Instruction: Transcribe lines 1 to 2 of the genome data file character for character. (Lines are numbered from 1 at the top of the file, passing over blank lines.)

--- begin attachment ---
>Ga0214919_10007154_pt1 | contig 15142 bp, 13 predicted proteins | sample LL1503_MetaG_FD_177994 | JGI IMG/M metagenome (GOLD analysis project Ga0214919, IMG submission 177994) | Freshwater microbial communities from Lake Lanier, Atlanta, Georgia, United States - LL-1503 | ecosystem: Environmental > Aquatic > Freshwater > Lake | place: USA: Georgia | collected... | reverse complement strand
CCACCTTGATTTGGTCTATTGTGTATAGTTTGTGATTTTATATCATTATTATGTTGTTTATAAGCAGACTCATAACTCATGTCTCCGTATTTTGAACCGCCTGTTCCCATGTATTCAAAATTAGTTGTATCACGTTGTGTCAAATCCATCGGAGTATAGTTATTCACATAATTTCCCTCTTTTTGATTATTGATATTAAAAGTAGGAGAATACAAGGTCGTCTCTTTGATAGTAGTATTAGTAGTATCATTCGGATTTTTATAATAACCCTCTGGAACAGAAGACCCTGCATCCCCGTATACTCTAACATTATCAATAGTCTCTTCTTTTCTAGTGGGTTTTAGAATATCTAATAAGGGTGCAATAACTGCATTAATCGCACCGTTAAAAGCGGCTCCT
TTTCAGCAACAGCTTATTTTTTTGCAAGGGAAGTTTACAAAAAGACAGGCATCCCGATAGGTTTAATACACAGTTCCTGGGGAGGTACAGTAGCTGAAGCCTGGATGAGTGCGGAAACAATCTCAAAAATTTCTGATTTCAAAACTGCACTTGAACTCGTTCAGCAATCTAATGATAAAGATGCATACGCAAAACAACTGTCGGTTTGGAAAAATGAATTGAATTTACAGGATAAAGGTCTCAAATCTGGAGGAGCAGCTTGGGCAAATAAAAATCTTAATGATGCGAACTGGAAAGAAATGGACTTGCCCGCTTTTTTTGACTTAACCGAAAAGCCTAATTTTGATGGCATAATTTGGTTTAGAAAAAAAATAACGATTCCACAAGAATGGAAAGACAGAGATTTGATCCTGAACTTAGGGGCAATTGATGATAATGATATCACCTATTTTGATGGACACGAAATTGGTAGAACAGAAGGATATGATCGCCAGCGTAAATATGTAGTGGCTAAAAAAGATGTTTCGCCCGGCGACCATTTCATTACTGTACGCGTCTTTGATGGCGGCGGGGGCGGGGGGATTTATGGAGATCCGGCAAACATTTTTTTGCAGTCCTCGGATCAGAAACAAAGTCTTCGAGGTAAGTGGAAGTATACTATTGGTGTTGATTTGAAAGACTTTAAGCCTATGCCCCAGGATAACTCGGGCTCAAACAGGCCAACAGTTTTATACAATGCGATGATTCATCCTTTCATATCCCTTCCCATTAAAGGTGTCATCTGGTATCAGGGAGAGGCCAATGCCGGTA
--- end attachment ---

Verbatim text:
>Ga0214919_10007154_pt1 | contig 15142 bp, 13 predicted proteins | sample LL1503_MetaG_FD_177994 | JGI IMG/M metagenome (GOLD analysis project Ga0214919, IMG submission 177994) | Freshwater microbial communities from Lake Lanier, Atlanta, Georgia, United States - LL-1503 | ecosystem: Environmental > Aquatic > Freshwater > Lake | place: USA: Georgia | collected... | reverse complement strand
CCACCTTGATTTGGTCTATTGTGTATAGTTTGTGATTTTATATCATTATTATGTTGTTTATAAGCAGACTCATAACTCATGTCTCCGTATTTTGAACCGCCTGTTCCCATGTATTCAAAATTAGTTGTATCACGTTGTGTCAAATCCATCGGAGTATAGTTATTCACATAATTTCCCTCTTTTTGATTATTGATATTAAAAGTAGGAGAATACAAGGTCGTCTCTTTGATAGTAGTATTAGTAGTATCATTCGGATTTTTATAATAACCCTCTGGAACAGAAGACCCTGCATCCCCGTATACTCTAACATTATCAATAGTCTCTTCTTTTCTAGTGGGTTTTAGAATATCTAATAAGGGTGCAATAACTGCATTAATCGCACCGTTAAAAGCGGCTCCT